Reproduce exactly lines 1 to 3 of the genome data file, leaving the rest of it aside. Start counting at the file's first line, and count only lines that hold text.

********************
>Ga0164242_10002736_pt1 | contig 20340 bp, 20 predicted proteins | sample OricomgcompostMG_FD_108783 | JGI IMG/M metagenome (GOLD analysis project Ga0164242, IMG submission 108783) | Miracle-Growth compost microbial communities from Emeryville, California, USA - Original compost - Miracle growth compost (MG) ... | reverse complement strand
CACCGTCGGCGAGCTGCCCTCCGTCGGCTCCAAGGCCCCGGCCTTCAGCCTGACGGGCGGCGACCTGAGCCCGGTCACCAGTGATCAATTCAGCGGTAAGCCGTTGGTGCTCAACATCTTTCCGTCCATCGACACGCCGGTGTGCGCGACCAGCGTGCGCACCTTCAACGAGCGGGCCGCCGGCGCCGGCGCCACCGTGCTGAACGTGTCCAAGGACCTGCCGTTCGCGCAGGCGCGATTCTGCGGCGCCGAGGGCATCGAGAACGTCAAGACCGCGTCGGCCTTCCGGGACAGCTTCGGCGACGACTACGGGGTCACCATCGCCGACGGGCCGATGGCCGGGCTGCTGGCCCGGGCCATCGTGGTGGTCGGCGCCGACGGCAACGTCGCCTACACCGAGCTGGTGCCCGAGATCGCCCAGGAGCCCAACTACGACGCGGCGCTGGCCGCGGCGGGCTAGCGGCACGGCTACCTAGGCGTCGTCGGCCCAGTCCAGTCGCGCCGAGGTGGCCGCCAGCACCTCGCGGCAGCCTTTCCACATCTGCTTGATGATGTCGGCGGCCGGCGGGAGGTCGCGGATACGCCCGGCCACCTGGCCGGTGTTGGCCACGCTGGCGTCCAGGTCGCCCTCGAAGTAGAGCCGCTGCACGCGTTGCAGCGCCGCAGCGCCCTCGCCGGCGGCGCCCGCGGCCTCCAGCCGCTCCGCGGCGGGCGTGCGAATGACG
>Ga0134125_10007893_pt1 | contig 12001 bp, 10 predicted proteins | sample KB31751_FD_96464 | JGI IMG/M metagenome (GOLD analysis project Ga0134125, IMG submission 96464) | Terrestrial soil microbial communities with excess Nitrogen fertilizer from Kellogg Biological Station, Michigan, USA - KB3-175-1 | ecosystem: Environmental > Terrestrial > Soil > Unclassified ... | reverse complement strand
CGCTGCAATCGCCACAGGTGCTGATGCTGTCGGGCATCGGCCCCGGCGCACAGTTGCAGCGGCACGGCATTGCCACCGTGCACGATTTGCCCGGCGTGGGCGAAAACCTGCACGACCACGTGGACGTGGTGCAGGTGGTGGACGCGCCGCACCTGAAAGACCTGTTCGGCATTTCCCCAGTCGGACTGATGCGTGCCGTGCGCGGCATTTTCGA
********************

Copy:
>Ga0164242_10002736_pt1 | contig 20340 bp, 20 predicted proteins | sample OricomgcompostMG_FD_108783 | JGI IMG/M metagenome (GOLD analysis project Ga0164242, IMG submission 108783) | Miracle-Growth compost microbial communities from Emeryville, California, USA - Original compost - Miracle growth compost (MG) ... | reverse complement strand
CACCGTCGGCGAGCTGCCCTCCGTCGGCTCCAAGGCCCCGGCCTTCAGCCTGACGGGCGGCGACCTGAGCCCGGTCACCAGTGATCAATTCAGCGGTAAGCCGTTGGTGCTCAACATCTTTCCGTCCATCGACACGCCGGTGTGCGCGACCAGCGTGCGCACCTTCAACGAGCGGGCCGCCGGCGCCGGCGCCACCGTGCTGAACGTGTCCAAGGACCTGCCGTTCGCGCAGGCGCGATTCTGCGGCGCCGAGGGCATCGAGAACGTCAAGACCGCGTCGGCCTTCCGGGACAGCTTCGGCGACGACTACGGGGTCACCATCGCCGACGGGCCGATGGCCGGGCTGCTGGCCCGGGCCATCGTGGTGGTCGGCGCCGACGGCAACGTCGCCTACACCGAGCTGGTGCCCGAGATCGCCCAGGAGCCCAACTACGACGCGGCGCTGGCCGCGGCGGGCTAGCGGCACGGCTACCTAGGCGTCGTCGGCCCAGTCCAGTCGCGCCGAGGTGGCCGCCAGCACCTCGCGGCAGCCTTTCCACATCTGCTTGATGATGTCGGCGGCCGGCGGGAGGTCGCGGATACGCCCGGCCACCTGGCCGGTGTTGGCCACGCTGGCGTCCAGGTCGCCCTCGAAGTAGAGCCGCTGCACGCGTTGCAGCGCCGCAGCGCCCTCGCCGGCGGCGCCCGCGGCCTCCAGCCGCTCCGCGGCGGGCGTGCGAATGACG
>Ga0134125_10007893_pt1 | contig 12001 bp, 10 predicted proteins | sample KB31751_FD_96464 | JGI IMG/M metagenome (GOLD analysis project Ga0134125, IMG submission 96464) | Terrestrial soil microbial communities with excess Nitrogen fertilizer from Kellogg Biological Station, Michigan, USA - KB3-175-1 | ecosystem: Environmental > Terrestrial > Soil > Unclassified ... | reverse complement strand